The p16 protein (p16) is an INK4a cyclin-dependent kinase (CDK) inhibitor that decelerates the cell cycle by inactivating the CDK that phosphorylate retinoblastoma (Rb) protein. The status of Rb expression strongly affects p16 expression, and p16 overexpression has been demonstrated in cervical cancers because of functional inactivation of Rb by HPV E7 oncoprotein.1 Immunohistochemical expression of p16INK4a has been associated with dysplastic/neoplastic cells but not seen in normal cervical epithelium, and it is also related to degree of histologic dysplasia.2,3 Thus, p16INK4a expression appears to be a useful biomarker for HPV-related changes in cervical epithelium. In a strong and diffuse block positive pattern p16 immunohistochemical staining is highly sensitive for CIN 2 and 3 but not for CIN 1. Negative or non–block-positive staining strongly favors an interpretation of low-grade disease or a non–HPV-associated pathology. Diffuse p16 expression can be a surrogate marker of transformed high-risk HPV-related cervical lesions, and it helps pathologists distinguish lesions that require follow-up testing from those that do not.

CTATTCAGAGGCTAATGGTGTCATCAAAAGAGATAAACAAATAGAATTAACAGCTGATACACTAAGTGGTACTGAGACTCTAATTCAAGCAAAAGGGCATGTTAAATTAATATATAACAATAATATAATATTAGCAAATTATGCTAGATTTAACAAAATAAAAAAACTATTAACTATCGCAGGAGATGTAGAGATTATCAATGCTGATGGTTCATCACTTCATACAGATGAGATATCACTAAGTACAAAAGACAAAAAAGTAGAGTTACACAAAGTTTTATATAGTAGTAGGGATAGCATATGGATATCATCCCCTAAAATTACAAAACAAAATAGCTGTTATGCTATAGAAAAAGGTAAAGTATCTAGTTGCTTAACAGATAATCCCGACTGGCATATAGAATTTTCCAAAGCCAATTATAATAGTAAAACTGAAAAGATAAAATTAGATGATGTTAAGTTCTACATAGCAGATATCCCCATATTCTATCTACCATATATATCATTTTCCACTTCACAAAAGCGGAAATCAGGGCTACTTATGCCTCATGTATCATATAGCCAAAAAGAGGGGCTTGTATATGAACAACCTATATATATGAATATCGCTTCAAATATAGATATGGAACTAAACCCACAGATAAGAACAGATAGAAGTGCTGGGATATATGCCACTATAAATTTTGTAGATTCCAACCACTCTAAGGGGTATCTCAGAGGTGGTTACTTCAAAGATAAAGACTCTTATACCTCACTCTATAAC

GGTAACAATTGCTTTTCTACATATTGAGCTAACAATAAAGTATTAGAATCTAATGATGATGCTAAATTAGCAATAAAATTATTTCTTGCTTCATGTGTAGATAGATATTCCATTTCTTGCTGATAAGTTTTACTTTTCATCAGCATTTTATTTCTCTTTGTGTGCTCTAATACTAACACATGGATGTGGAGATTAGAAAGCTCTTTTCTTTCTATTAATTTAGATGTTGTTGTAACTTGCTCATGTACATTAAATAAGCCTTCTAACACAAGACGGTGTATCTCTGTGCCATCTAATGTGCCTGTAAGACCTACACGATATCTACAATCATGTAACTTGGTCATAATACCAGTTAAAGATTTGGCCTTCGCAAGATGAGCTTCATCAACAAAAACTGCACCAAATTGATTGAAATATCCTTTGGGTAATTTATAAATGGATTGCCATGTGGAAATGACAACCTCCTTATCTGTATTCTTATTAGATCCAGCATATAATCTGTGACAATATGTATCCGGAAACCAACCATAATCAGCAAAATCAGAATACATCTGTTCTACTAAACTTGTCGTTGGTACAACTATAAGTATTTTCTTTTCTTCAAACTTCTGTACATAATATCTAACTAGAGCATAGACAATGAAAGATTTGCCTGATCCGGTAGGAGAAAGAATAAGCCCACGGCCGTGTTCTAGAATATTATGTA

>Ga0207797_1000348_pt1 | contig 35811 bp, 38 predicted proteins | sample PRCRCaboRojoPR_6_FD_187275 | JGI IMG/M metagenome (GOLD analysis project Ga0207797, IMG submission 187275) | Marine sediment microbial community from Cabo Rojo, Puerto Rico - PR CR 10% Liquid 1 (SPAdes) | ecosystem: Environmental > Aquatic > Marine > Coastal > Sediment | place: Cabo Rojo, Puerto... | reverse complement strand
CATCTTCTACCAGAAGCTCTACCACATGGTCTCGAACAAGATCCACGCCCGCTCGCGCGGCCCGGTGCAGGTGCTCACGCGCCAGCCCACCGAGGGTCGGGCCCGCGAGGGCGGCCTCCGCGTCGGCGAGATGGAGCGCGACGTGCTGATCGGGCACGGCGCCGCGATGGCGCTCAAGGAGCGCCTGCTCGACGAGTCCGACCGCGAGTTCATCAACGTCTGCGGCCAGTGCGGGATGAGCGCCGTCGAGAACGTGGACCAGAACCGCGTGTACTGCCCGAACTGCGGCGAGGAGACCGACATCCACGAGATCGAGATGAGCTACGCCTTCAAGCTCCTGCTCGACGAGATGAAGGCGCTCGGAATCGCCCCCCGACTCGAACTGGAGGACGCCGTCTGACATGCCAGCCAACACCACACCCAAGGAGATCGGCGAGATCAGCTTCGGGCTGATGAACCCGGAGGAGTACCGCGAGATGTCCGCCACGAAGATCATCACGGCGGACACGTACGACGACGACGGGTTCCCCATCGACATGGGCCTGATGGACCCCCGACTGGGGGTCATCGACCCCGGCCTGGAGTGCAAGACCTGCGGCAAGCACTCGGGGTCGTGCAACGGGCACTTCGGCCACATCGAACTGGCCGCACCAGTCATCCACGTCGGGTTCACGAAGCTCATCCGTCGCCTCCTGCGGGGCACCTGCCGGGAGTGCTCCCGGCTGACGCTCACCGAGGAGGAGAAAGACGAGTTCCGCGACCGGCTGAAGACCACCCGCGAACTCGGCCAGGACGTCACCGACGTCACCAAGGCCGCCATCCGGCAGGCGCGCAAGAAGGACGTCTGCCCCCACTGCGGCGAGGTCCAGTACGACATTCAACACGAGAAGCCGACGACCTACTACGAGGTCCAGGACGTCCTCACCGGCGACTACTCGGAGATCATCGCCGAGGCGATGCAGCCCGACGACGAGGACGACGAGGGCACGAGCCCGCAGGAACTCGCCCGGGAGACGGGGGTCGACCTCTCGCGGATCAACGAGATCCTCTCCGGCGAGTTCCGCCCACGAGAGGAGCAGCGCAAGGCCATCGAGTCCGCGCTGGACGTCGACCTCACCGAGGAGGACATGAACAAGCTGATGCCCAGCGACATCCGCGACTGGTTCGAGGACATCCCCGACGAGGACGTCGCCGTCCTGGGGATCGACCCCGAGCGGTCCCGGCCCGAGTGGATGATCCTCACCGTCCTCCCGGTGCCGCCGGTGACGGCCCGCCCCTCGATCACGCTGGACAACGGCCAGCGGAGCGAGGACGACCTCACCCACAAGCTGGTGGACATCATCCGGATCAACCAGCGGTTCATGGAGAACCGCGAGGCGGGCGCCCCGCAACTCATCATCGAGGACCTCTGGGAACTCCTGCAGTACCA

|Recommendations for the Use of p16 Immunohistochemistry
|1. Differentiating precancer (CIN 2 or CIN 3) from benign mimics, such as immature squamous metaplasia, atrophy, reparative epithelial changes, or tangential sectioning on routine staining.|
|2. Differentiating low-grade (CIN 1) lesions from higher grade (CIN 2 or 3) SIL that require further follow-up testing.|
|3. Identifying high-grade disease with current diagnosis of CIN 1 with high-risk prior screening test results (including HSIL, ASC-H, and ASC-US with positive HPV 16 serotyping). In these cases, any area highlighted by p16 immunostaining should correlate with morphologic criteria for high-grade SIL on routine staining.|